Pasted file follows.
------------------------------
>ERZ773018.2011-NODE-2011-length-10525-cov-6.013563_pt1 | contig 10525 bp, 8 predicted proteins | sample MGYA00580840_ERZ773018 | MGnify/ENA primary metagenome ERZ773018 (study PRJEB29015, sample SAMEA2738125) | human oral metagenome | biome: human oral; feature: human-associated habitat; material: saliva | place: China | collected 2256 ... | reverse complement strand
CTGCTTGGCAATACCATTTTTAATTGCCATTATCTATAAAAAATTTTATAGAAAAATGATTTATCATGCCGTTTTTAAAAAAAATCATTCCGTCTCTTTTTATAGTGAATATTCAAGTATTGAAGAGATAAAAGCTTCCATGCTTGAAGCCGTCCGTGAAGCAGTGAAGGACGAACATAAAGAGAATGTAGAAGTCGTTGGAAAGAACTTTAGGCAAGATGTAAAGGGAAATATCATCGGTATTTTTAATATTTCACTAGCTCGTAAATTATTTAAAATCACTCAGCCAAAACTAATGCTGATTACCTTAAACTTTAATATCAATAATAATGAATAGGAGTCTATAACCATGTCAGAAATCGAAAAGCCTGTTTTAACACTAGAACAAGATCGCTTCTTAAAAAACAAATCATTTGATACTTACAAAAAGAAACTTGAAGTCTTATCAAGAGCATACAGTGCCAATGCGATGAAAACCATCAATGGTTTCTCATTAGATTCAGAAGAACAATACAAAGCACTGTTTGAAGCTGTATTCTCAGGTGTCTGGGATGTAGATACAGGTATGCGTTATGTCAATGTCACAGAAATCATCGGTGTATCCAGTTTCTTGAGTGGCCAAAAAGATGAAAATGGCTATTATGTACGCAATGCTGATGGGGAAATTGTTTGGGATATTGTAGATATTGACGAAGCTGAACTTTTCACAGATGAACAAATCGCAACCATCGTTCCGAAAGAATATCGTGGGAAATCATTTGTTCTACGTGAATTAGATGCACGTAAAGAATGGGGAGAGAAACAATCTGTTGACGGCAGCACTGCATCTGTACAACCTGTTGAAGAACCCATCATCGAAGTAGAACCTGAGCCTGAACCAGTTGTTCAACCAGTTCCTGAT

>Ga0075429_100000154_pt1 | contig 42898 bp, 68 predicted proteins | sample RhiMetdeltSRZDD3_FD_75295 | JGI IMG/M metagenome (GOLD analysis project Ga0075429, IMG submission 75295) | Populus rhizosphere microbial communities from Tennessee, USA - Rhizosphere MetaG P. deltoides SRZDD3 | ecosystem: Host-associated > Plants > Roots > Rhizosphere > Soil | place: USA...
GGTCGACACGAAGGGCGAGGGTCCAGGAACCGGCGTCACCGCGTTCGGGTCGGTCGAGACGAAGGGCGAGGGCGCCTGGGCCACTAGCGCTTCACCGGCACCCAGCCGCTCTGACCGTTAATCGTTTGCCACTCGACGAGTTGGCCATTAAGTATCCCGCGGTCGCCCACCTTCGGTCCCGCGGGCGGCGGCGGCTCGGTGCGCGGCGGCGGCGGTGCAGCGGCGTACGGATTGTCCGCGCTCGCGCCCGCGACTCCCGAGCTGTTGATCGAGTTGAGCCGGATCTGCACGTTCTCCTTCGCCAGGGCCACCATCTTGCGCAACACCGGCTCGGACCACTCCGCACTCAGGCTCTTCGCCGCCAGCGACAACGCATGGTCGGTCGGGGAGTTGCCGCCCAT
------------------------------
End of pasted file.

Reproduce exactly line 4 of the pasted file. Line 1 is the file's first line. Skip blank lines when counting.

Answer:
GGTCGACACGAAGGGCGAGGGTCCAGGAACCGGCGTCACCGCGTTCGGGTCGGTCGAGACGAAGGGCGAGGGCGCCTGGGCCACTAGCGCTTCACCGGCACCCAGCCGCTCTGACCGTTAATCGTTTGCCACTCGACGAGTTGGCCATTAAGTATCCCGCGGTCGCCCACCTTCGGTCCCGCGGGCGGCGGCGGCTCGGTGCGCGGCGGCGGCGGTGCAGCGGCGTACGGATTGTCCGCGCTCGCGCCCGCGACTCCCGAGCTGTTGATCGAGTTGAGCCGGATCTGCACGTTCTCCTTCGCCAGGGCCACCATCTTGCGCAACACCGGCTCGGACCACTCCGCACTCAGGCTCTTCGCCGCCAGCGACAACGCATGGTCGGTCGGGGAGTTGCCGCCCAT